Alexander Praises Interior Secretary for Working to Solve National Park Maintenance Problem

Posted on August 25, 2017

“We have a responsibility to address the growing maintenance needs in our national parks and on our public lands, so we must come up with innovative ways to fund the repairs to our park’s roads, bridges, trails and campgrounds. Secretary Zinke is exploring ways to do that – and I support his efforts.” – Lamar Alexander

TN Smokies 8.25 Release.png

GATLINBURG, August 25, 2017 – U.S. Sen. Lamar Alexander (R-Tenn.) today hiked the Rainbow Falls Trail at the Great Smoky Mountains National Park with Secretary of the Interior Ryan Zinke, park volunteers, and young conservationists to mark the 101st anniversary of the U.S. National Park Service. Alexander praised the Secretary for his efforts to address the growing maintenance needs in national parks and on public lands and the more than 2,200 Park volunteers who help reduce the maintenance backlog in the Smokies. 

"Secretary Zinke is trying to solve a big problem – our national parks are struggling with a backlog of maintenance needs that are not being addressed. The maintenance backlog – which includes roads, buildings, campgrounds, trails, water systems and more – limits access to our national parks and diminishes visitor experiences,” Alexander said. “In the Smokies, the maintenance backlog exceeds $200 million – and 80 percent of that is roads. Park employees and volunteers are filling this gap and doing a lot of things we take for granted. Every year, roughly 2,200 volunteers donate nearly 120,000 hours to the Smokies – helping to maintain trails, serving as campground hosts and doing all kinds of things to make visitors feel welcome and learn more about the Park.”

Alexander continued, “It is important to do everything we can to help the next generation enjoy the great American outdoors like we have. We have a responsibility to address the growing maintenance needs in our national parks and on our public lands, so we must come up with innovative ways to fund the repairs to our park’s roads, bridges, trails and campgrounds. Secretary Zinke is exploring ways to do that – and I support his efforts. The Secretary grew up outside of a national park – as I did – and he understands the importance of addressing the maintenance backlog in order to help get the next generation of visitors out to our nation’s parks.”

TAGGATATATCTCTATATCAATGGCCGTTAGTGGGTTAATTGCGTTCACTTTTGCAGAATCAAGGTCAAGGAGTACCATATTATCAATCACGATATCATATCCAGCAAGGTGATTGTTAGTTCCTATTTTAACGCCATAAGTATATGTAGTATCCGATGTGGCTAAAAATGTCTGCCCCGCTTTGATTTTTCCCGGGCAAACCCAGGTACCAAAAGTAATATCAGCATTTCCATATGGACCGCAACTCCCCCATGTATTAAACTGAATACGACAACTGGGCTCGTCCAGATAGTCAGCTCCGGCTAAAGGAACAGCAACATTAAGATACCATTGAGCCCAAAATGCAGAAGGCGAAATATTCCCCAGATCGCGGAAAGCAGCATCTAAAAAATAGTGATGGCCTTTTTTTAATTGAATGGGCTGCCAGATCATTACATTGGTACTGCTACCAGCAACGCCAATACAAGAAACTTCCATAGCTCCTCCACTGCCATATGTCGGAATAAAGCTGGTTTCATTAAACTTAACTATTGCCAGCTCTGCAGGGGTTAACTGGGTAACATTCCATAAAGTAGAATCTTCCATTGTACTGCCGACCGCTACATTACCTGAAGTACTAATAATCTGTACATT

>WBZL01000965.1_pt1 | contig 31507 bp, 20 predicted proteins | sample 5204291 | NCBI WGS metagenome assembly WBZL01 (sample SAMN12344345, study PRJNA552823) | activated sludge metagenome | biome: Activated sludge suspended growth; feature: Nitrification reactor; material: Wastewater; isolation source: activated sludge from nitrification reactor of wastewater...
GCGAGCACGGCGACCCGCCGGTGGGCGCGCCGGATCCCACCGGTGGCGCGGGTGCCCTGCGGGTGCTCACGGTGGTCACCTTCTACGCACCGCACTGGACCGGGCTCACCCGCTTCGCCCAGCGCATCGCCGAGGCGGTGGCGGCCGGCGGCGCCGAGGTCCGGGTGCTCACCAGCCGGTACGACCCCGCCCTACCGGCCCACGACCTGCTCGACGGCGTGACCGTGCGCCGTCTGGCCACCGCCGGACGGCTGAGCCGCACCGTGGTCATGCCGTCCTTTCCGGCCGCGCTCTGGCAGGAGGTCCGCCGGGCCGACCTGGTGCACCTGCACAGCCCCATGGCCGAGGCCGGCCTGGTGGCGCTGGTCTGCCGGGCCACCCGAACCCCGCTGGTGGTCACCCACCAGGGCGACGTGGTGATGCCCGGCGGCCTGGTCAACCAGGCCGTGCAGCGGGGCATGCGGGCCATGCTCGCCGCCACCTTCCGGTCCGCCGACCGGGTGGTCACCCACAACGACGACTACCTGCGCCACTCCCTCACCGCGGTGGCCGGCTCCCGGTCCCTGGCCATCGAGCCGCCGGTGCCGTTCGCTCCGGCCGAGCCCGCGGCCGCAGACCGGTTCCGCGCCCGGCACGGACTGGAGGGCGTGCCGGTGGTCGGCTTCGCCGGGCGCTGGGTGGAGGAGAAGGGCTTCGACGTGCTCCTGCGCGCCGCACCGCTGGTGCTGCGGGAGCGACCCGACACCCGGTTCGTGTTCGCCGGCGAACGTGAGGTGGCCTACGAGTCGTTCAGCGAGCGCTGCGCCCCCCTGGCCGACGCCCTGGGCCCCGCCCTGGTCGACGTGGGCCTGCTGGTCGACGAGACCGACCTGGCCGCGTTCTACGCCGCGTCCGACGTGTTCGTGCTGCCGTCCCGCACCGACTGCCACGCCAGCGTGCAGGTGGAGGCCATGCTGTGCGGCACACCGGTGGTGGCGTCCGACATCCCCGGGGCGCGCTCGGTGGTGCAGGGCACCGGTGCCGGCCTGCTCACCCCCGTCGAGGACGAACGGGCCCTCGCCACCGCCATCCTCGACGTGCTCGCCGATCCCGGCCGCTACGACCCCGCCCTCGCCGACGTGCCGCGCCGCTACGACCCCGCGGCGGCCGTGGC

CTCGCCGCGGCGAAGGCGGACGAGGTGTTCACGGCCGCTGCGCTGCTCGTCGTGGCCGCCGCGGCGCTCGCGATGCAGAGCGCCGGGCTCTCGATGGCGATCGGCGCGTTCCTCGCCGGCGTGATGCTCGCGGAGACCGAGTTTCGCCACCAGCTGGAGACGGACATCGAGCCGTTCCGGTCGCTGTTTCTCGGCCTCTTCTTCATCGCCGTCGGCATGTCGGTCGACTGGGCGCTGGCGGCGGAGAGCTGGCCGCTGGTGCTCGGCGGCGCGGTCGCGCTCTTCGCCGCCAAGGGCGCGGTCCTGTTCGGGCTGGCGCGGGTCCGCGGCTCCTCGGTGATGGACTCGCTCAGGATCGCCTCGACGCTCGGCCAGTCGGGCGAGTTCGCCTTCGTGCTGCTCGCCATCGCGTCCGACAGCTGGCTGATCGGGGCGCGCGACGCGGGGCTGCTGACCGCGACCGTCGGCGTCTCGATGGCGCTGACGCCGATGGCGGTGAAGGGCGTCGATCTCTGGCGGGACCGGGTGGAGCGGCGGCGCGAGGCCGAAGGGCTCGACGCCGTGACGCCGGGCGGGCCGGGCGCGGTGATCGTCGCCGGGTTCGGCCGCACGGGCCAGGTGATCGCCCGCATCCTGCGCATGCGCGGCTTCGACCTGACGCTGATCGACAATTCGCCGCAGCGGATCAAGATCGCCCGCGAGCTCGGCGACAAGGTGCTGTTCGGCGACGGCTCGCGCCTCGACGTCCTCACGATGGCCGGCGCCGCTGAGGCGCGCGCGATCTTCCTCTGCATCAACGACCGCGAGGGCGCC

Alexander said a successful example of how to try to tackle funding for the maintenance needs of national parks today is the Land and Water Conservation Fund.

“When I chaired the President’s Commission on Americans Outdoors, one of the main recommendations of the commission was to fully fund the Land and Water Conservation Fund (LWCF) – with a very simple idea, if we have an environmental burden, we should have an environmental benefit. LWCF is just one example of an innovative way to provide funding for important conservation and recreation efforts.”

Today, Sen. Alexander and Sec. Zinke hiked with Park volunteers and young people participating in the American Conservation Experience on Rainbow Falls Trail in the Great Smoky Mountains National Park to mark the 101st anniversary of the U.S. National Park Service. Last year, Alexander hiked the Fighting Creek Nature Trail with middle and high school students to celebrate the National Park Service’s centennial celebration.

In 1984, at the 50th anniversary of the Great Smoky Mountains National Park, Alexander played the piano with the Knoxville Symphony in Cades Cove. Alexander and the symphony performed again in Cades Cove at the 75th anniversary of the Park in 2009.

Alexander has said, “Documentarian Ken Burns called the U.S. National Park Service, ‘America’s best idea,’ and if Burns is right, then the Great Smoky Mountains National Park must be 'America’s best idea’ because each year it attracts nearly twice as many visitors than any other national park.”